Artist Interview: David Mach discusses his epic installation at Cass Art Glasgow

Artist Interview: David Mach discusses his epic installation at Cass Art Glasgow

Posted by Cass Art Staff on 6th Apr 2018

This spring we welcome the acclaimed Scottish artist, and Turner Prize nominee, David Mach to Cass Art Glasgow. Using 5 tonnes of newspaper, Mach will take over the store's Art Space for a six week period to create a colossal artwork, Against the Tide. An artist familiar with pushing the physical boundaries of contemporary sculpture, the piece is a comment on the abundance of information we receive daily and the questions this raises about our contemporary lives. 

We catch up with David as he begins building this epic installation in the Glasgow Art Space...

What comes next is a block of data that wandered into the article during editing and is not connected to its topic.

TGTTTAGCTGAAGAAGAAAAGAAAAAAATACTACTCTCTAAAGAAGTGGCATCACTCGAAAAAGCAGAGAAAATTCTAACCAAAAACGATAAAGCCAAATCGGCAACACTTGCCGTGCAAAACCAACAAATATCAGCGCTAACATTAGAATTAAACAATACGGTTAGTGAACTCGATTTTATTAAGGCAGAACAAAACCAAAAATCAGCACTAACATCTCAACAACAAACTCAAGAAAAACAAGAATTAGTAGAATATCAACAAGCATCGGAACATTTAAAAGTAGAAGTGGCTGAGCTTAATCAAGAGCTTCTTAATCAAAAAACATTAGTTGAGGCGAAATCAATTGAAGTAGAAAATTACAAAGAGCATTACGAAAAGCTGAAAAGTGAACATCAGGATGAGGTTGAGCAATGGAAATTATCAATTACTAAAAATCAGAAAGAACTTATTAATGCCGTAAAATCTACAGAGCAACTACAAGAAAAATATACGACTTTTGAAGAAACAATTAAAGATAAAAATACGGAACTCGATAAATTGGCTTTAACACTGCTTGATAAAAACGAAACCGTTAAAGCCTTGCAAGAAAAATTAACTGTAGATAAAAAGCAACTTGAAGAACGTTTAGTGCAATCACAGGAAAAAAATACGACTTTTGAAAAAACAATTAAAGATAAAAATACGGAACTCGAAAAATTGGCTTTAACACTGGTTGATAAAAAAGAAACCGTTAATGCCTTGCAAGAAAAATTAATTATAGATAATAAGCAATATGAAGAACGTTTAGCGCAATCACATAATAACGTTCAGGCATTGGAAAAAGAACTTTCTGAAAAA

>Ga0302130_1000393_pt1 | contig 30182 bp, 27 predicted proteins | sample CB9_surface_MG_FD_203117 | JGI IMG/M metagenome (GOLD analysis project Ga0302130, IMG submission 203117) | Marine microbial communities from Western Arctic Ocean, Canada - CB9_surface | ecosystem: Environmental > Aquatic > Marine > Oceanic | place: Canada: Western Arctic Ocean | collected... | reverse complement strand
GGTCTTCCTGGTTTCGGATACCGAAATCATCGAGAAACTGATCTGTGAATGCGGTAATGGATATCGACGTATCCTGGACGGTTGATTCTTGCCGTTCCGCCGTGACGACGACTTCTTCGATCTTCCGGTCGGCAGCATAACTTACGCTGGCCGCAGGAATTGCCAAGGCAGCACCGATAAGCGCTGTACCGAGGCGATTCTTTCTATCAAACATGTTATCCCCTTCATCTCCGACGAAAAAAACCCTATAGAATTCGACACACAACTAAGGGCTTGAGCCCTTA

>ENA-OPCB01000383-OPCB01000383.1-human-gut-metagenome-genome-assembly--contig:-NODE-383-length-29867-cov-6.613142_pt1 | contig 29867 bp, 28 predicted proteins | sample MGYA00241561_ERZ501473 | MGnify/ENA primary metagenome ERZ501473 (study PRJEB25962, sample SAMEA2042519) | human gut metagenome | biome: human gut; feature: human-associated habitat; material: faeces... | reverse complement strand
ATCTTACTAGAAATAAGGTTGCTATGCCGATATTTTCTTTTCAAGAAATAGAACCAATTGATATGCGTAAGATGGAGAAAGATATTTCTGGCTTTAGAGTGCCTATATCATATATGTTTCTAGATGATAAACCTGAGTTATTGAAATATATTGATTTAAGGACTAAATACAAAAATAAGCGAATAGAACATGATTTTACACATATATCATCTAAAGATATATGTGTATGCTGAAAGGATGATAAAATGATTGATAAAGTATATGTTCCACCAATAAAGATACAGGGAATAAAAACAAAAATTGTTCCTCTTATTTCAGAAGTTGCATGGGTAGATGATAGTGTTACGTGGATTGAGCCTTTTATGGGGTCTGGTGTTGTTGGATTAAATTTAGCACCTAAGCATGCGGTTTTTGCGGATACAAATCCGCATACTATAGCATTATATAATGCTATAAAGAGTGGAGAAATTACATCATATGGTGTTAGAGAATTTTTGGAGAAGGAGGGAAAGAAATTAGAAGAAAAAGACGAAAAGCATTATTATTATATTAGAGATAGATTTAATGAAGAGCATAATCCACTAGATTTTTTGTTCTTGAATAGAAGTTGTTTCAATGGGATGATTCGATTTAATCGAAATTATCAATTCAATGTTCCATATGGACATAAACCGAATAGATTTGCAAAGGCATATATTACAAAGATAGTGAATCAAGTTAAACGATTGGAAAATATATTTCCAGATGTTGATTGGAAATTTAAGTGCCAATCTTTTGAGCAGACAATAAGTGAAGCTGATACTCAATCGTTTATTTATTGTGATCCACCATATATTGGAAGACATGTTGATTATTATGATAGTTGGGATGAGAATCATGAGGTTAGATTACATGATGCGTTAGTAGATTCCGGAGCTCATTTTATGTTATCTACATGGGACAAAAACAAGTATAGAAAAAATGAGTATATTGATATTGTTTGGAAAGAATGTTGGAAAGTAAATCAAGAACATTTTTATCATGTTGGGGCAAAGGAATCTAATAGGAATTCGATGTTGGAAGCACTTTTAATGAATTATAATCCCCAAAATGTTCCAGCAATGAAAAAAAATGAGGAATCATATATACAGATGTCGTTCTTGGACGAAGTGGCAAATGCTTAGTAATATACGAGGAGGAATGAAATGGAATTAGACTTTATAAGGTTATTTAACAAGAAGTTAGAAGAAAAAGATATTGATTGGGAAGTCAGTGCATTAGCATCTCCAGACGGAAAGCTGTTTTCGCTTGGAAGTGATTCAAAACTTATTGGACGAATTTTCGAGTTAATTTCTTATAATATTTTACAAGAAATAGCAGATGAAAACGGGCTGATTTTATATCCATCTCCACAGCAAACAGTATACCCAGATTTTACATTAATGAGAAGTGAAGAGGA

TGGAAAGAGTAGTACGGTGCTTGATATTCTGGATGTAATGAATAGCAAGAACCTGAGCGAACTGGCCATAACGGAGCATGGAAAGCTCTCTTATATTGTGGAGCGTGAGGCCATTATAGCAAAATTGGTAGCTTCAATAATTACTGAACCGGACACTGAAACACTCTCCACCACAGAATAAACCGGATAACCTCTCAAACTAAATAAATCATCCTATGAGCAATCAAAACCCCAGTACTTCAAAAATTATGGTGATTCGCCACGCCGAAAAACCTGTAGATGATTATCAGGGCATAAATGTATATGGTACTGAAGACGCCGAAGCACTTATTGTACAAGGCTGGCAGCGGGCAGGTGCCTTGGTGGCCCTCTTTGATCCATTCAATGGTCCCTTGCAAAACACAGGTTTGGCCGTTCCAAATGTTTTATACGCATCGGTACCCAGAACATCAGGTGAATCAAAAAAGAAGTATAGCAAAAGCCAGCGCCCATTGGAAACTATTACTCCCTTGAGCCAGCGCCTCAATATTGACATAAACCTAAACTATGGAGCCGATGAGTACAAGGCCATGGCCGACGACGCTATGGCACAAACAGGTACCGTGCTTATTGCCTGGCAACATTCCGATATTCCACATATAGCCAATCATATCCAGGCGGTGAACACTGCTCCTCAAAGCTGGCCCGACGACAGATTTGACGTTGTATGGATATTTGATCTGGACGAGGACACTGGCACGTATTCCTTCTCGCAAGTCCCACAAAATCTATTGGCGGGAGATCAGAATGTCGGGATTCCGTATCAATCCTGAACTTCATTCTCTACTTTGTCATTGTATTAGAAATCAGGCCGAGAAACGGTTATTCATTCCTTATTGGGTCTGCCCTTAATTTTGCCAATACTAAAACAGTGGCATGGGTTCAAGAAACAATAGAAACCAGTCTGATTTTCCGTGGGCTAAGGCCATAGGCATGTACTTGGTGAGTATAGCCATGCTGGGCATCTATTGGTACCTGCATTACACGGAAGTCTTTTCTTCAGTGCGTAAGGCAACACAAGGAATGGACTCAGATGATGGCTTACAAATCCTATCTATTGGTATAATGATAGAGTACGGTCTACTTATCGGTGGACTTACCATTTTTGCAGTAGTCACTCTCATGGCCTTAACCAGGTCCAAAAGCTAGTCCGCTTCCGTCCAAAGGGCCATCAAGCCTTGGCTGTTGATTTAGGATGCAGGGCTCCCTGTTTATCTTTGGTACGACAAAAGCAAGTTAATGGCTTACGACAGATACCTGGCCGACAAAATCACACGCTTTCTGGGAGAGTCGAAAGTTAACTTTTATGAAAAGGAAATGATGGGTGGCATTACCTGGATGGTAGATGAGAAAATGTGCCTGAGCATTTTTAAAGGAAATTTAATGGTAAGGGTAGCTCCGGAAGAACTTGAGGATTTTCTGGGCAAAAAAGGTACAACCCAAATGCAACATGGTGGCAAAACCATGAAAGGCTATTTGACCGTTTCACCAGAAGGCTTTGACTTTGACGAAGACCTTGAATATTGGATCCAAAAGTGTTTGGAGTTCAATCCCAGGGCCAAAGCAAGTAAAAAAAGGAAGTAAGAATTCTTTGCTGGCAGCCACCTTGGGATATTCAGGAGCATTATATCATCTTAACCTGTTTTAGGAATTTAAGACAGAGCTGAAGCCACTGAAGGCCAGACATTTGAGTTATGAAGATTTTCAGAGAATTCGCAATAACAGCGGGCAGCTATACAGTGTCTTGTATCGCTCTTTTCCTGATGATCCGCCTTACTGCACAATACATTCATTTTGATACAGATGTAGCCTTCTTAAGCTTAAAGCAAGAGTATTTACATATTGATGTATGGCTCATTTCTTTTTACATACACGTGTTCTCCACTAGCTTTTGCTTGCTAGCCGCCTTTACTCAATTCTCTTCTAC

Hi David! We’re thrilled to have you create your gigantic artwork Against the Tide at Cass Art Glasgow. Can you talk us through the concept behind your large scale installations?

I’ve made these large scale installations all over the world. I started out by working with large amounts of different materials - books, magazines and newspapers - and making quite small sculptures which were quite representational. For example, a Rolls Royce with remainder books, a Henry Moore reclining nude with telephone directories, a steam train with magazines. Eventually these sculptures developed into large scale performance installations – varying from sculptures of 1 or 2 tonnes of material to the largest of 165 tonnes of magazines.

David Mach's installation, Bangers and Mash, at the Gallery of Modern Art Glasgow (2002)